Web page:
(Mint Press) – Elbert Hubbard, an American writer and philosopher, once wrote: “The only man who makes money following the races is [the] one who does it with a broom and shovel.” Despite this, for many — despite the unfavorable odds and the noticeable bias to the house — gambling is a way of […]
(Mint Press) – Elbert Hubbard, an American writer and philosopher, once wrote:
“The only man who makes money following the races is [the] one who does it with a broom and shovel.”
Despite this, for many — despite the unfavorable odds and the noticeable bias to the house — gambling is a way of life. It represents easy money, an adrenaline high and participation in an event that a person can otherwise just observe.
The papal conclave that is currently underway is giving millions of people a chance to bet on an event that rarely occurs — the election of a pope. In light of the secrecy of the time-honored ceremonies, bettors are taking the opportunity to wage on their favorite papabile.
In the United States, it is illegal to vote on the papal conclave. Federal law mandates that it is illegal for Americans to profit from or gamble on an election, even if the election is not on American soil.
“It’s not legal in the United States,” says American Gaming Association spokeswoman Holly Wetzel. “Sports books in Nevada are not taking bets on the pope — some cite the illegality of taking bets on elections, some say it’s a matter of ‘taste.'”
Federal law has not been tested in regards to the legality of Internet betting of papal elections. In 2011, the Justice Department reversed itself on whether Internet gaming is a violation of the Federal Wire Act. Due to the Justice Department ruling, the prohibition is considered active only for betting on a “sporting event or contest.” It will require a judge to rule if papal elections qualify as a contest or not.
Americans cannot, as of now, place bets with foreign bookmakers.
This, however, will not stop millions in America and abroad from voting on who will be the next pope, as it has not effectively hinder voting on presidential elections. Office pools and non-monetary betting — such as Religion News Service “Sweet Sistine” — are proliferating throughout the country. Religion News Service has received more than 100,000 hits for its feature so far.
History of papal betting
“There is a long history of betting on the pope,” said Rev. James Martin, a Jesuit priest in New York and an editor at America, the national Catholic magazine. “Unofficial betting has probably been going on since as long as there were conclaves.”
“We are expecting this pope betting to be the biggest round of non-sporting betting in Paddy Power history — it’s a big market,” said spokesman Rory Scott. “It’s going to pick up as we head into conclave and we think it will reach about 7 million dollars.”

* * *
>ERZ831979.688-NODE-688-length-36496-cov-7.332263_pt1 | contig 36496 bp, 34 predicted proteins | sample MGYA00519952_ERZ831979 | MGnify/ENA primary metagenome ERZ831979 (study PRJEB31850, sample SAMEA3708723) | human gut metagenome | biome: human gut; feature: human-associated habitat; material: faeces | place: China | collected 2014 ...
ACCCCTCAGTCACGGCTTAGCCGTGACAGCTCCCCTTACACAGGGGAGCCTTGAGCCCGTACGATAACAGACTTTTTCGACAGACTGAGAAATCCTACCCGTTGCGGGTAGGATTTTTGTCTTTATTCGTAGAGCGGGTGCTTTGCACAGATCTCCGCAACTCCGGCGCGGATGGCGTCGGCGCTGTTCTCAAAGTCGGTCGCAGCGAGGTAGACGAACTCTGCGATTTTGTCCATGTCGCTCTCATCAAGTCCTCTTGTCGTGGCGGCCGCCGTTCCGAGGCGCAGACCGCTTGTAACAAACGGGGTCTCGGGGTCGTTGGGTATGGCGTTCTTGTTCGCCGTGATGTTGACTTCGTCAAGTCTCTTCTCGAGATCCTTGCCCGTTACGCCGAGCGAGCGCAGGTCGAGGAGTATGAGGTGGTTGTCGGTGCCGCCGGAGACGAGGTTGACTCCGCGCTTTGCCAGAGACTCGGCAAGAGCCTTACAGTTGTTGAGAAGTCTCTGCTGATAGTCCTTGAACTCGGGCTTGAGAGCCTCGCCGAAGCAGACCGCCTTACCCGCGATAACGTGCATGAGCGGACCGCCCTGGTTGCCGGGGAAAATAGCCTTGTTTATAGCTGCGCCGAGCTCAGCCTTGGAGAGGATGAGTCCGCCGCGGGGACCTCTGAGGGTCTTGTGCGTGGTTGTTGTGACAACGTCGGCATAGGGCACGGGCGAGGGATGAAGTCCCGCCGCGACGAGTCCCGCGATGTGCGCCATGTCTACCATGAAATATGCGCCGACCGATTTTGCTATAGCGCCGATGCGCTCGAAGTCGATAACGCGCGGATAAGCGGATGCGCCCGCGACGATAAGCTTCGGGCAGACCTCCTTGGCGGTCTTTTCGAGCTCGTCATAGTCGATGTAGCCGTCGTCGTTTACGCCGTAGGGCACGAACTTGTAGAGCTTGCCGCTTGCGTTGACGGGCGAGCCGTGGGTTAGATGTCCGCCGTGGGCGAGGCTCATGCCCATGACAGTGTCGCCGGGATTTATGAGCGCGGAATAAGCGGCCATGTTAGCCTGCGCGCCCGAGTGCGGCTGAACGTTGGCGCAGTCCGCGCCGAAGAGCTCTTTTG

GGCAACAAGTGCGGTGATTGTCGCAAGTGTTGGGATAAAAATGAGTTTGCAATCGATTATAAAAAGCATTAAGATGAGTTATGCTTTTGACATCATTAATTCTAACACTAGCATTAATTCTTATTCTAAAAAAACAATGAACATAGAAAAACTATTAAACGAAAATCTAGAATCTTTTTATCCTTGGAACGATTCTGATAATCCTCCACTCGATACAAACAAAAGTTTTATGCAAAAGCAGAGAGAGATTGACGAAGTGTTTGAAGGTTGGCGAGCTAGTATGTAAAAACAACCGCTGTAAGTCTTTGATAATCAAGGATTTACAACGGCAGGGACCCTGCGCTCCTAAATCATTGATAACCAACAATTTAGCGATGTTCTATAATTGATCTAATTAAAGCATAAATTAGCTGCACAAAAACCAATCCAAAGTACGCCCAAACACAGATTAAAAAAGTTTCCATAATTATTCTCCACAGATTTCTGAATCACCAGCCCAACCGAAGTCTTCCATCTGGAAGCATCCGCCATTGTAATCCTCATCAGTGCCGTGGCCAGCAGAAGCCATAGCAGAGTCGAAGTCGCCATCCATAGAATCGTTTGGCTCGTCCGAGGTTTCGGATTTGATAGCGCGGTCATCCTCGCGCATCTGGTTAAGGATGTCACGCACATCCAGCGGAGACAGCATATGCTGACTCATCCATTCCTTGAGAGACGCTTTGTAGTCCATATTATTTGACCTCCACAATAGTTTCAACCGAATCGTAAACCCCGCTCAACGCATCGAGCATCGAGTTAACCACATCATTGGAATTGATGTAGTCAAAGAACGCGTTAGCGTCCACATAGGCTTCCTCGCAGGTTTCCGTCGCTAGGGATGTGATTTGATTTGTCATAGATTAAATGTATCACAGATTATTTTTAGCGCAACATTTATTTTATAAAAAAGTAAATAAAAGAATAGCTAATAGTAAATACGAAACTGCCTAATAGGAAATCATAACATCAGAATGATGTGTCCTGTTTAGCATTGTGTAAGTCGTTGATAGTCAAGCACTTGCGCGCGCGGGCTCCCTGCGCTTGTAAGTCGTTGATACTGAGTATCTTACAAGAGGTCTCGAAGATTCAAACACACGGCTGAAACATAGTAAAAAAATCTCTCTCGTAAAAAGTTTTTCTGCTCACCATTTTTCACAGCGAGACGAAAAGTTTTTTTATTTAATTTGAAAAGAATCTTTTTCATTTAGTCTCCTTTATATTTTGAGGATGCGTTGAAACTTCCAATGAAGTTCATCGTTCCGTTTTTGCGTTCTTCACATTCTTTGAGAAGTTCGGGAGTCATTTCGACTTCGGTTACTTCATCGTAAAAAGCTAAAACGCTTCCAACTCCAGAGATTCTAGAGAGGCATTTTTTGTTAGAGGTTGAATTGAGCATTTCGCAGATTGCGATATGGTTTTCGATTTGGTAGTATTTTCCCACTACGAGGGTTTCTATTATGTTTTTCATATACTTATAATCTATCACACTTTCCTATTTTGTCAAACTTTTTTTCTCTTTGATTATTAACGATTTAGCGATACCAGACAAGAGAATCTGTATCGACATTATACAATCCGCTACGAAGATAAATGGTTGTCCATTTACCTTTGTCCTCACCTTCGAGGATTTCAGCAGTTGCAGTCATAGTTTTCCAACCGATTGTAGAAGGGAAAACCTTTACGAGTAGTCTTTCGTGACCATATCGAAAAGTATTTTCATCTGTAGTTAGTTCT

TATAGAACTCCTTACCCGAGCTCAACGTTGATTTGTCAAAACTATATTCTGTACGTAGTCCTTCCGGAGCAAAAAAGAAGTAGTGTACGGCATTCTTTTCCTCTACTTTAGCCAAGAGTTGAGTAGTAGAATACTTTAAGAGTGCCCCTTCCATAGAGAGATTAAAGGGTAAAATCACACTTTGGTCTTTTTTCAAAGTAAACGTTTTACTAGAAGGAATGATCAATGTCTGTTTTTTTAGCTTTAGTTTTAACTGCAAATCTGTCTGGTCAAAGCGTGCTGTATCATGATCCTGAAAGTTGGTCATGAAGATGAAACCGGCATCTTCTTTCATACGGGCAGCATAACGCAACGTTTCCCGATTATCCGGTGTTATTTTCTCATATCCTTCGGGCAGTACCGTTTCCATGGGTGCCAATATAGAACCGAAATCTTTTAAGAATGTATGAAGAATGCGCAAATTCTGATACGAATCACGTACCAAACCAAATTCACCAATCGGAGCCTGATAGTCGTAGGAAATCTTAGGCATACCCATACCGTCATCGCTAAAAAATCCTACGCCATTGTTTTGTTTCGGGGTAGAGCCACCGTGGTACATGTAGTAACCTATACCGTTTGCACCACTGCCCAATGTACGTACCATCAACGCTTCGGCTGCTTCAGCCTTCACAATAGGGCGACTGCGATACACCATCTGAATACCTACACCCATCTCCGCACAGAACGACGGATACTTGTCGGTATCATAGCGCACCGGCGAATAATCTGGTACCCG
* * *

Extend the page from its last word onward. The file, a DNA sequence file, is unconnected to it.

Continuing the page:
Paddy Power is offering betting on who will be pope, his age, nationality, what his regal name will be, the conclave’s start date and duration and even where the new pope’s first foreign visit will be. Paddy Power is Ireland’s biggest bookmaker.
In 1591, Pope Gregory XIV banned Catholics from betting on the election of a pope or the length of a pope’s reign. The price of being caught gambling on the pope was excommunication, or shunning, from the church. The ban was created because during the 1549-1550 papal conclave, the oath of secrecy for the conclave was clearly broken, as bankers that offered betting spreads on the papabili had inside knowledge of the sealed polling and changed the odds as the voting progressed.
In the 15th century, it was not uncommon for life insurance policies to be taken out against the serving pope as a speculative venture.
Despite the ban, betting continued. According to a New York Times article in 1878, “The Italians are all superstitious, and all fond of the lottery. Every great event leads to speculation in numbers. The deaths and advents of the Popes has always given rise to an excessive amount of gambling in the lottery, and today the people of Italy are in a state of excitement that is indescribable. Figures are picked out which have some relation with the life or death of Pius IX. Every day large sums are paid for tickets in the lottery about to be drawn.”
In 1903, the Italian government held a lottery (in violation of church decree) that offered odds on the date of Pope Leo XII’s death. Had the pope died a week earlier, the government would have lost over $1 million.
With the abrogation of the old system of canon law in 1918, the ban on gambling on the pope faded away (although, it is still frowned on). In the 2005 conclave, Frank Delaney, an Irish novelist, wrote in the New York Times, “if the smart money is telling it right, the next pope will be one of the following three men” — Joseph Ratzinger, Carlo Martini or Jean-Marie Lustiger.
Mint Press News is providing the following odds for informative purposes only. Mint Press News does not advocate or support gambling in any form.
As of the first day of the conclave, Angelo Scola is currently leading — according to Paddy Power — at 5/2 to 1 odds. Odilo Pedro Scherer is following at 4 to 1 with Peter Turkson third with 6 to 1. However, BETFRED, BETVictor, William Hill, 32 Red, Betfair and BETDAQ all have Peter Turkson with odds shortening or improving. BETFRED, Paddy Power, 32 Red, Betfair and BETDAQ show Scola’s odds to be drifting or worsening.
Bono, the lead singer of the band U2, has 1000 to 1 odds.
All of this, however, may or may not reflect the realities in the conclave. In 2005, Joseph Ratzinger’s odds were 20 to 1.
Current odds, however, are following trends from leading Vatican watchers.
“I check Paddy Power every day just to see who is up and who is down,” Martin says. “But the Holy Spirit is not checking Paddy Power and it is up to the Holy Spirit — not the odds on Paddy Power.”